How John Lennon Knew That The Beatles Are Breaking Up
John Lennon and Paul McCartney - Beatle Stories / Youtube
Nothing lasts forever, even for someone as immense and as popular as The Beatles. Even though we now know that the group’s tensions were at an all-time high in the late ‘60s, reports of this kind of conflict at the time were rare and open to interpretation. The Beatles disbanded in April 1970, causing widespread grief in the music industry.
With that in mind, Peter Jackson’s 2021 documentary The Beatles: Get Back has candid interviews with the band members, revealing a tense dynamic between the members of the Fab Four during the recording of Abbey Road and Let It Be.
One of the fights that occurred back then may have seemed like the last straw to an outsider, the point at which the Beatles’ downward spiral reached its highest point. Unfortunately, in an interview with Rolling Stone published in 1970, Lennon reset the date to August 27, 1967—the day their manager Brian Epstein passed away.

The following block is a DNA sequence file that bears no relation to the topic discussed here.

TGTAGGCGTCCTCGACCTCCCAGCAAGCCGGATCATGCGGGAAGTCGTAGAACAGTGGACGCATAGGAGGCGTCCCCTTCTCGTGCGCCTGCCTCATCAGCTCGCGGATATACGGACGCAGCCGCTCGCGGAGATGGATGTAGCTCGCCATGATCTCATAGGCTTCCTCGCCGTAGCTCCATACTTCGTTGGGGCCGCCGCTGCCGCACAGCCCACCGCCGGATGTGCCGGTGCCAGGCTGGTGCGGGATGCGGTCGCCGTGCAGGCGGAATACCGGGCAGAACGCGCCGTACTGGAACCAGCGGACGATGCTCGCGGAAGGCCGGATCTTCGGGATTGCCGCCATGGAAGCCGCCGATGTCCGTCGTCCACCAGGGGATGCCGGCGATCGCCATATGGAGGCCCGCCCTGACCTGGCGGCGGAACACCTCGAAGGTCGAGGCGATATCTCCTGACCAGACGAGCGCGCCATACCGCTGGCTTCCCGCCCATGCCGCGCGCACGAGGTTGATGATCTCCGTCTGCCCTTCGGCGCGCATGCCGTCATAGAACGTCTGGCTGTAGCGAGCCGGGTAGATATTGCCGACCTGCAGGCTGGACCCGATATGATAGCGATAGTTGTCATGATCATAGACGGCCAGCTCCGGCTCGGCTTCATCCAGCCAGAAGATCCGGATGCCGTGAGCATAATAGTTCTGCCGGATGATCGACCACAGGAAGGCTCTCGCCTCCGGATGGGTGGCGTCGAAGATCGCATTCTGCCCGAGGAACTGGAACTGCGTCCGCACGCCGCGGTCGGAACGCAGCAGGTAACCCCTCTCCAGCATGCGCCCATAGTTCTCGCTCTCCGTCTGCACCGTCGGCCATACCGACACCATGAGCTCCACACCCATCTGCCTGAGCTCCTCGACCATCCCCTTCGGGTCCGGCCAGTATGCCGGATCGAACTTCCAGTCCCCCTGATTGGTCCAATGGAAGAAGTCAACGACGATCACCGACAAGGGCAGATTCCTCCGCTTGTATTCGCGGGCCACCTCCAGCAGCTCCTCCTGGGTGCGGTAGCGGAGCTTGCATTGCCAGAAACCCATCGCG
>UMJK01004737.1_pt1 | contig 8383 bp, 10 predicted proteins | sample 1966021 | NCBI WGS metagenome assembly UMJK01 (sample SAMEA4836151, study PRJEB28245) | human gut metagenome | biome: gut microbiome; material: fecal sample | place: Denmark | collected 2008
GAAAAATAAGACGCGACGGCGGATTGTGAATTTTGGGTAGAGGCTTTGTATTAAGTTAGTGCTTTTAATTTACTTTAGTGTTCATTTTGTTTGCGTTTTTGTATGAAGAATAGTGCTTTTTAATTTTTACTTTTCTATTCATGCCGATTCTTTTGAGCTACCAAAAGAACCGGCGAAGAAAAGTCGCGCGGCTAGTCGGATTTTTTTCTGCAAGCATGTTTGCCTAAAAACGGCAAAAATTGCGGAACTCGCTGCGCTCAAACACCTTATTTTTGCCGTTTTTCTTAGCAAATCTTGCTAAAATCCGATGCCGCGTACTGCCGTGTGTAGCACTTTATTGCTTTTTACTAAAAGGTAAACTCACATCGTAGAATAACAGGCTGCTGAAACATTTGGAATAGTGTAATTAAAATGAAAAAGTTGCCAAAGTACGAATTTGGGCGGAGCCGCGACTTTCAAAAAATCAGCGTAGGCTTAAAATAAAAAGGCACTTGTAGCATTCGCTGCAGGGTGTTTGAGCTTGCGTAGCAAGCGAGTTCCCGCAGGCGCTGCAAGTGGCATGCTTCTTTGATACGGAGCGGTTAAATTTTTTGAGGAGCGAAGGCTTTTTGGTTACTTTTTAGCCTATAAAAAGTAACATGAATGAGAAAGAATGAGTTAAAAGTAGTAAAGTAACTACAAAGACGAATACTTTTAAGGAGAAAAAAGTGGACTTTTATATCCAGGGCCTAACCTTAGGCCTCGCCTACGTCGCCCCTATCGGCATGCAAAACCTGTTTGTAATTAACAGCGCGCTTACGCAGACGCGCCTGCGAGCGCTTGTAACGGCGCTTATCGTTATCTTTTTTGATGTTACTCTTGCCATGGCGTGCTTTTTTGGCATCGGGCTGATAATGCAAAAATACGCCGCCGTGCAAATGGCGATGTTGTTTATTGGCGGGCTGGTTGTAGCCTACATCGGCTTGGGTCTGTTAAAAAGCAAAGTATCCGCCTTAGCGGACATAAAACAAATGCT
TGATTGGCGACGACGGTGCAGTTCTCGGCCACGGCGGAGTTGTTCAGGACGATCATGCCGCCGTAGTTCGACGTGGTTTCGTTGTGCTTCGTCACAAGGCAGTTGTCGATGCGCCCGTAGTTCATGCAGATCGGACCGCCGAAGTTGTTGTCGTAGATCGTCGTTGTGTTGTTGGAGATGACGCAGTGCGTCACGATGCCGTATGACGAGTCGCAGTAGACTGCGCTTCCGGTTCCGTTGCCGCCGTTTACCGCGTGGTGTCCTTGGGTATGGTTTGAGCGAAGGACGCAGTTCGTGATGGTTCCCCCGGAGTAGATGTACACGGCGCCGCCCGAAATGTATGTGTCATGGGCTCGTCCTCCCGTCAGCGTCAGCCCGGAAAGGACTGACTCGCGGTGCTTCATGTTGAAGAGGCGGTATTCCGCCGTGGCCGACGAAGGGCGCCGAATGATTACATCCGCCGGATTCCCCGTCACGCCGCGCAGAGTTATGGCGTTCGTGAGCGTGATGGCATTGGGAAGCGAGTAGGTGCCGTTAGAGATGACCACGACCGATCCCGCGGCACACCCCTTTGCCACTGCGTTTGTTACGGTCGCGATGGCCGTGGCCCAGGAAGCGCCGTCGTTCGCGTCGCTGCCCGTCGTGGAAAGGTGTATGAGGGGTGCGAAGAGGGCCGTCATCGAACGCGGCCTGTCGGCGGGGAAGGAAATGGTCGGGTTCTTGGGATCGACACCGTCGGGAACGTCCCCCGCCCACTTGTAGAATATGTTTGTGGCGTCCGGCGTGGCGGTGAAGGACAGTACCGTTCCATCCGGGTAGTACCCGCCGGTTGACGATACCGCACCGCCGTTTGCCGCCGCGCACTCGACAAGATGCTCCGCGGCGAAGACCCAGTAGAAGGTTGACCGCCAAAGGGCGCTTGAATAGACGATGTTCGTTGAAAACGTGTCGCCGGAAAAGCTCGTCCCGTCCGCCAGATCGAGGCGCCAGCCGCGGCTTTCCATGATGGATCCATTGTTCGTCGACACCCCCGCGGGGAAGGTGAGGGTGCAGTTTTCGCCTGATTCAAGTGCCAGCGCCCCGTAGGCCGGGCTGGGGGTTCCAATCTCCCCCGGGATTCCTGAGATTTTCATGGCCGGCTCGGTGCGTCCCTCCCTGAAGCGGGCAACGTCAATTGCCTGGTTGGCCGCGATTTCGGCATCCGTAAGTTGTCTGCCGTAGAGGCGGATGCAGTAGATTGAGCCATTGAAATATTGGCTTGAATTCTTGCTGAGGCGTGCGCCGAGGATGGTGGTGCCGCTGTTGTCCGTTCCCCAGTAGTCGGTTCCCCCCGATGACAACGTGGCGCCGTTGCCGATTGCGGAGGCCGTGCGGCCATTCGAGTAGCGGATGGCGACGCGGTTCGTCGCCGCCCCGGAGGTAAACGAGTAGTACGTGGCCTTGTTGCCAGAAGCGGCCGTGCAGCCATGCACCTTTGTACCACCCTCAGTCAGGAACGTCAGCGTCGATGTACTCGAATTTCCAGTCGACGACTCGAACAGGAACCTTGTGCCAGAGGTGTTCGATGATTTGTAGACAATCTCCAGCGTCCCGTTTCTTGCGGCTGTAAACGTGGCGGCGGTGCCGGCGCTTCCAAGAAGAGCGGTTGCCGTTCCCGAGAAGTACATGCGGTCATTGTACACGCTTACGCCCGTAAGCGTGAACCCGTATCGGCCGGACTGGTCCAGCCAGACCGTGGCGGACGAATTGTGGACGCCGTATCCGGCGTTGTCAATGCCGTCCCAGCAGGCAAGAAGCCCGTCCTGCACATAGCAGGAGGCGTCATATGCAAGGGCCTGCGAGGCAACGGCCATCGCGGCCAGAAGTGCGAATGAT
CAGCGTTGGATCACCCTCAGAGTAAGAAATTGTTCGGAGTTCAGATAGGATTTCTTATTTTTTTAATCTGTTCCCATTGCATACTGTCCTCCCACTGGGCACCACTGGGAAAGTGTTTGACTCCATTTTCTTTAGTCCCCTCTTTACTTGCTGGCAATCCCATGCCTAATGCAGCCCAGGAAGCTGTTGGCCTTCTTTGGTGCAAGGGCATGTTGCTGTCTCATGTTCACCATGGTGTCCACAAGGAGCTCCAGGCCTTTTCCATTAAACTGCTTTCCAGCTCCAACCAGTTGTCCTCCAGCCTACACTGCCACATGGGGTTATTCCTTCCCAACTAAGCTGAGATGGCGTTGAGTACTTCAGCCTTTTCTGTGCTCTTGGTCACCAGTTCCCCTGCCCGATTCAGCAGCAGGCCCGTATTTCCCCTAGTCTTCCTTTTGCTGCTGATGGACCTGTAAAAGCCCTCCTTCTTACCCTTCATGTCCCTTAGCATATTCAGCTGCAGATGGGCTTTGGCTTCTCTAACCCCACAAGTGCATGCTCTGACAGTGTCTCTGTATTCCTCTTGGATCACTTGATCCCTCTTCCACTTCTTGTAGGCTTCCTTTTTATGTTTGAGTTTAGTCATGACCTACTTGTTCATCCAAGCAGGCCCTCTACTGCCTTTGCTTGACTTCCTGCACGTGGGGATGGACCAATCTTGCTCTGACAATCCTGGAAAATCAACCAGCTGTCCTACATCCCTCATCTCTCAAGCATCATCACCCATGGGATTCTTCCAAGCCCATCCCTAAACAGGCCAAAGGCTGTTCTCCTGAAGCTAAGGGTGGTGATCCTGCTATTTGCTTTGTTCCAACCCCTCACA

Epstein had been the band’s unifying force from their earliest days until they became a worldwide phenomenon. In the whirlwind of rock celebrities, he was everyone’s best friend and rock-solid anchor. Without this bond, tensions inside the band have the potential to explode out of control. And it did when Epstein left the world. The news of Epstein’s overdose reached the group while they were on a retreat with the Maharishi in Wales.
“I was stunned,” Lennon said. “I don’t know whether you’ve had it, but I’ve had a lot of people die around me, and the other feeling is, ‘What can I do?’… “I knew that we were in trouble then. I didn’t really have any misconceptions about our ability to do anything other than play music. I was scared. I thought, ‘We’ve fu**in’ had it.’”
By the time the White album came out, everything that Lennon was worried about came true, and the band was supposedly disintegrating at that point. Paul McCartney then tried to fix things, but it only led them further apart from one another.